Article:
While more New Zealand companies are reporting on sustainability, the information is difficult to read, and might be concealing negative sustainability performance.
This is the finding of the paper “The Readability of Sustainability Reporting in New Zealand Over Time”, the first readability study examining sustainability reporting in New Zealand.
It suggests a strong possibility of obfuscation and thus, a risk that sustainability reporting is sending the wrong signal to stakeholders.
The research finds that although the number of companies disclosing sustainability information has increased substantially, and companies have published sustainability reporting of greater length since 2007 – suggesting an increase in the demand for sustainability reporting – no significant improvement was seen in the readability of sustainability reporting.
This paper examines the readability of sustainability reporting in the annual reports, and stand-alone reports of New Zealand listed companies over a ten-year period.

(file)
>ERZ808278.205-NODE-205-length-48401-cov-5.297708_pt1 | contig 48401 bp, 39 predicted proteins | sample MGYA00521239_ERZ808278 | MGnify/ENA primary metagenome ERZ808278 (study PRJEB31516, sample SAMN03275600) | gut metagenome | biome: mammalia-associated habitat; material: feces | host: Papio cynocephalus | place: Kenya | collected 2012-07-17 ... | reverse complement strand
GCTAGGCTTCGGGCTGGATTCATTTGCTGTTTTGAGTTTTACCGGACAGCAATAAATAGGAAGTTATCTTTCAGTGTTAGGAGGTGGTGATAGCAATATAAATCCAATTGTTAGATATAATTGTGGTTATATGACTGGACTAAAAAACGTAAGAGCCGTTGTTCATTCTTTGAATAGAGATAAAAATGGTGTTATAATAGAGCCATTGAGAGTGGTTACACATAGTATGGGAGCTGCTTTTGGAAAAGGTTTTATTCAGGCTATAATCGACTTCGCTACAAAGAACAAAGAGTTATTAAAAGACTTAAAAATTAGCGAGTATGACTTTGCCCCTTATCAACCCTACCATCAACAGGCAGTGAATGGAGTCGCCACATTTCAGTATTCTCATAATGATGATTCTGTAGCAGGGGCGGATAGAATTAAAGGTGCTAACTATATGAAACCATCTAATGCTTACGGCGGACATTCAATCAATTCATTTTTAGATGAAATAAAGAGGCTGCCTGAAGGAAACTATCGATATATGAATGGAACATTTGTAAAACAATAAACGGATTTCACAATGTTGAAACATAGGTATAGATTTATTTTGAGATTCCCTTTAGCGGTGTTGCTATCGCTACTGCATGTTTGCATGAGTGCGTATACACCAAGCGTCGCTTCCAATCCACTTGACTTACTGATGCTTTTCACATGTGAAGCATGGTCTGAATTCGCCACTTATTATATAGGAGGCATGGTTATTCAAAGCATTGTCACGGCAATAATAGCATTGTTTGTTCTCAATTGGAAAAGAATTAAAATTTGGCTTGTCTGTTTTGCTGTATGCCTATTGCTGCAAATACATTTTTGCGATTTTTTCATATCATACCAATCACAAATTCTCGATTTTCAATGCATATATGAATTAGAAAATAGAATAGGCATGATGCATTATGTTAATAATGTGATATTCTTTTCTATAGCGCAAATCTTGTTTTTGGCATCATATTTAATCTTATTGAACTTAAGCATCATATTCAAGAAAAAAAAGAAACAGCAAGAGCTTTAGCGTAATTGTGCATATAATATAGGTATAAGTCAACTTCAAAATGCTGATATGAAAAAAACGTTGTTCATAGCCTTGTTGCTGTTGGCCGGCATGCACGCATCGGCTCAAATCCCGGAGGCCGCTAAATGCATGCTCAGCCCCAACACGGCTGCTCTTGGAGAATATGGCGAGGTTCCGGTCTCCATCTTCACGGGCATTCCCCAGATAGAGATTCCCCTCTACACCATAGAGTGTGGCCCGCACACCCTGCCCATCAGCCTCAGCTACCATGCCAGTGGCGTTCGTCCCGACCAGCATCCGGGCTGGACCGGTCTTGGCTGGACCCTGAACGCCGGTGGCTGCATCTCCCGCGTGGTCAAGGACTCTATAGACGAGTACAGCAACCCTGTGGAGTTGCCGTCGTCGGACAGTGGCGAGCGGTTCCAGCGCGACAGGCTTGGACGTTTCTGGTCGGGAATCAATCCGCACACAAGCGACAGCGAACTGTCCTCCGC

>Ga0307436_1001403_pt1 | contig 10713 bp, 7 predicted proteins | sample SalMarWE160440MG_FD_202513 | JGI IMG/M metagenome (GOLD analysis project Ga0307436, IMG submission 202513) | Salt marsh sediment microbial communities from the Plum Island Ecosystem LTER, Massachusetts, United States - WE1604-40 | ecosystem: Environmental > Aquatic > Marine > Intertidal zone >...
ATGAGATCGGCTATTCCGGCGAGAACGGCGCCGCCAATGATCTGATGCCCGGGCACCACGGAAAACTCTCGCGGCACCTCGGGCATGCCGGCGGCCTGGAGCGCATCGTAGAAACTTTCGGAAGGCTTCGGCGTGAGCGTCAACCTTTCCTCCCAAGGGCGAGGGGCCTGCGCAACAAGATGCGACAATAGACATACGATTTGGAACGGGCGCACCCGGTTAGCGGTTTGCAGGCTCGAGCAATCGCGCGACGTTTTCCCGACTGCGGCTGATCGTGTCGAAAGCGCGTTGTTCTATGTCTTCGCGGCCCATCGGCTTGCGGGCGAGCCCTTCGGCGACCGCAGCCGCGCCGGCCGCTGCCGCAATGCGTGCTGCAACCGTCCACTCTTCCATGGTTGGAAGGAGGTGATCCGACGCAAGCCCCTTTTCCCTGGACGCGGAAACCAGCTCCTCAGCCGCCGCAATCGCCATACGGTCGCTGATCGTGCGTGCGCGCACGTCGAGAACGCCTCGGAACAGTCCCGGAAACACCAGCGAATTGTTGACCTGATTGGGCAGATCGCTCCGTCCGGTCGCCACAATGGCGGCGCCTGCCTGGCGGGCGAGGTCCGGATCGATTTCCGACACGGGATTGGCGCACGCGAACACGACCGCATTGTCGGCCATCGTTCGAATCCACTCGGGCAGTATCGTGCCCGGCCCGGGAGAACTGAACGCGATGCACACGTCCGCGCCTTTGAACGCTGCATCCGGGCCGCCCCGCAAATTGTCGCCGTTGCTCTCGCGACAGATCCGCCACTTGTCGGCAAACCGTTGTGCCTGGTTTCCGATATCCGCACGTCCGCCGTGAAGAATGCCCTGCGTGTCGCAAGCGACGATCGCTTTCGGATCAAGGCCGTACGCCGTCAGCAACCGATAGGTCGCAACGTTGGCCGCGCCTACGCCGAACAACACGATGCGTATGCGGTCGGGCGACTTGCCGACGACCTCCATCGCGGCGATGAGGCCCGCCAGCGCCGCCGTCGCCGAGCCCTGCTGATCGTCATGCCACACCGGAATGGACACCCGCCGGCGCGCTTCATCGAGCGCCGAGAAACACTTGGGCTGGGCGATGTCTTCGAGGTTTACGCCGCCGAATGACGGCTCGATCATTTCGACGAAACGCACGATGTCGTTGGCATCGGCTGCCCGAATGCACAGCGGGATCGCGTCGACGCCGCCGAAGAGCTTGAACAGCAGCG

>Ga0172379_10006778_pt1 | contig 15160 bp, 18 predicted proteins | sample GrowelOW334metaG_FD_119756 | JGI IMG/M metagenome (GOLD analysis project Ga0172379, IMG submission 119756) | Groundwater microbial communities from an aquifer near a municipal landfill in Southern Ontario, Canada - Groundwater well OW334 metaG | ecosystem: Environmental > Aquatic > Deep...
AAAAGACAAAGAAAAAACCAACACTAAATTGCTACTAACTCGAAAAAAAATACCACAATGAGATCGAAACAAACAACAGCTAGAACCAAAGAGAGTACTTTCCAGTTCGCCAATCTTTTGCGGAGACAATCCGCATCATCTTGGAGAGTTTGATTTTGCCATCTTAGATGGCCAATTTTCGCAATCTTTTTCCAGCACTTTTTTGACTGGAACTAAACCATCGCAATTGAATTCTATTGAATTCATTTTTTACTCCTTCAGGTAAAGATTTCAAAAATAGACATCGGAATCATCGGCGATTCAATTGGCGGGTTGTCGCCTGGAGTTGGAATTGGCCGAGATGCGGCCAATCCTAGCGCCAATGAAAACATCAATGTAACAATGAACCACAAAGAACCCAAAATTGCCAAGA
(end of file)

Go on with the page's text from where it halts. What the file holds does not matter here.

Sustainability reporting was manually extracted from 264 reports, and readability software was used to determine the readability scores using five readability indices.
The findings also indicate that environmentally sensitive companies published more readable sustainability information in comparison to companies from non-environmentally sensitive industries.
Report co-author, Assistant Professor Tracy-Anne De Silva, said if sustainability reporting is going to be meaningful for stakeholders and investors, companies need to consider the readability when preparing their reports.
*The Readability of Sustainability Reporting in New Zealand over time https://ro.uow.edu.au/aabfj/vol14/iss3/7/